Gov. Gavin Newsom signed a bill in June banning the marketing of guns to minors in California — and felt so strongly that he issued a video of himself holding an AR-15 and standing in front of an advertisement for a youth weapon.
“Kids should not have one of these,” he said, holding the AR-15 in his arms.
Now the law itself is under attack.
A coalition of sportsmen’s groups sued the state Friday, charging that the new law would cripple a wide range of youth hunting and education programs in California and violates the First and Second amendments.
“Law-abiding young adults have a right to bear arms and maintain proficiency in their use—rights guaranteed by the Second Amendment,” says the lawsuit, filed in U.S. District Court in Sacramento.
One of the four groups going to court, a Los Angeles nonprofit called So Cal Top Guns, said “our entire youth education program is on hold because of this law.
“Thousands of kids have learned firearm safety and have competed at local, state and national events for decades — and now that’s all gone,” the group’s president Paul Cain said in a prepared statement.
Multiple conservation groups such as California Waterfowl and the San Diego County Wildlife Federation also opposed the legislation on similar grounds — but they aren’t participants in the just-filed lawsuit.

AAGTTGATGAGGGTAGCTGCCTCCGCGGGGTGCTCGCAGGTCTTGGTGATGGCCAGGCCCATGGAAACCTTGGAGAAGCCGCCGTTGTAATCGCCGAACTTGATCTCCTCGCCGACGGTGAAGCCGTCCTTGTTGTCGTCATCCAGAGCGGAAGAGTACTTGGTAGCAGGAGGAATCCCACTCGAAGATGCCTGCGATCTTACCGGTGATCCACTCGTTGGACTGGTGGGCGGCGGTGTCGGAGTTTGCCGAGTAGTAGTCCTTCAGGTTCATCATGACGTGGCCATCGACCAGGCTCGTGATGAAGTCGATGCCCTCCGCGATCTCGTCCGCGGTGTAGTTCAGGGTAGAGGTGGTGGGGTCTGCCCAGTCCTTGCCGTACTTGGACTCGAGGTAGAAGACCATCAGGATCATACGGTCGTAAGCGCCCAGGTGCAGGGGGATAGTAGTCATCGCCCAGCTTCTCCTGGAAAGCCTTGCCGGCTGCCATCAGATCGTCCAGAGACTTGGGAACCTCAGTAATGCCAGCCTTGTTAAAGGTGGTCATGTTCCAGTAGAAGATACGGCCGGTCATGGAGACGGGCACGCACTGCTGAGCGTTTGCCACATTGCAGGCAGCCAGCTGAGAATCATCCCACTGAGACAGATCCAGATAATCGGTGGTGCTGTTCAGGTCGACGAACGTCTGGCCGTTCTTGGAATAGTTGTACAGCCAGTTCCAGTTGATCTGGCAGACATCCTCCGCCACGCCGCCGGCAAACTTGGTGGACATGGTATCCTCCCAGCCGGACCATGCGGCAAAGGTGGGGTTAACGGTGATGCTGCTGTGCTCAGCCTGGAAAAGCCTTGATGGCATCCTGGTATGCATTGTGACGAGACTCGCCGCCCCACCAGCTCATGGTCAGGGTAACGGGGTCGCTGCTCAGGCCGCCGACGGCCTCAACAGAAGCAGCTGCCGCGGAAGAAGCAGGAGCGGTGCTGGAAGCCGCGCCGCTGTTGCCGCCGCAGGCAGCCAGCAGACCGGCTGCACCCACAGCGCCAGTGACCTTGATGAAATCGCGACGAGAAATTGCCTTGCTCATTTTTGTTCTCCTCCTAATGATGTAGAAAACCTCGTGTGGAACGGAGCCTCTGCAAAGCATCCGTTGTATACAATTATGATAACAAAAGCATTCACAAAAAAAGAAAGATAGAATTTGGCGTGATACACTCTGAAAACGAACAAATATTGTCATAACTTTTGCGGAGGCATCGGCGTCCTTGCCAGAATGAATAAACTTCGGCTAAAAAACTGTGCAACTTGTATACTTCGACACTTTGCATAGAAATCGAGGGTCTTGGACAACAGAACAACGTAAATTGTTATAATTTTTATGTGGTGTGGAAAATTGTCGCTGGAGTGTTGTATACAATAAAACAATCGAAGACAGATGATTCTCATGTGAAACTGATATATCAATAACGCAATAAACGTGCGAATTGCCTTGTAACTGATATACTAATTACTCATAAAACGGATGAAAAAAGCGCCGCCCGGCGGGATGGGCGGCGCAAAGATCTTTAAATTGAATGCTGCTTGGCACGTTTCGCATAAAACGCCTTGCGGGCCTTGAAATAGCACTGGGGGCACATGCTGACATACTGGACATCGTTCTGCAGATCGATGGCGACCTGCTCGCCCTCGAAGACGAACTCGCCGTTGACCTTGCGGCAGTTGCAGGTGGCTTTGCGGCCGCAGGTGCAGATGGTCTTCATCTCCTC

There are already broad limits on, say, the marketing of tobacco to minors. The new California law, AB 2571, bans any advertising that promotes guns in a way that “appears to be attractive to minors.” Violators can be fined up to $25,000.
Hunters’ groups that filed the lawsuit said the law is wrongheaded. “As a community, hunters have worked for decades to provide hunter safety and education for the next generation of hunters. This law directly undermines a critical community service,” said Ben Cassidy of the Safari Club International, a Washington, D.C.-based hunters’ organization with chapters in California.
In his video, Newsom stood in front an ad from a company called WEE1 Tactical that shows two skulls with pacifiers in their mouths. The ad is for a gun called a JR-15.
“This is what the right wing is marketing and promoting,” Newsom said.
California has enacted more than 100 gun-control laws, more than any other state. But it is frequently challenged in court by gun-rights groups. A federal judge blocked a 2016 voter-approved ban on high-capacity magazines, but the 9th Circuit Court of Appeals wound up affirming the law.
More recently, California’s concealed-carry law is on thin ice after the U.S. Supreme Court struck down a similar law in New York. Elected officials rallied around a new version of the law, SB 918, which they believe would survive any legal challenge. The bill passed the Senate but was placed in the suspense file in the Assembly — a legislative procedure that effectively shelves SB 918 for the year.
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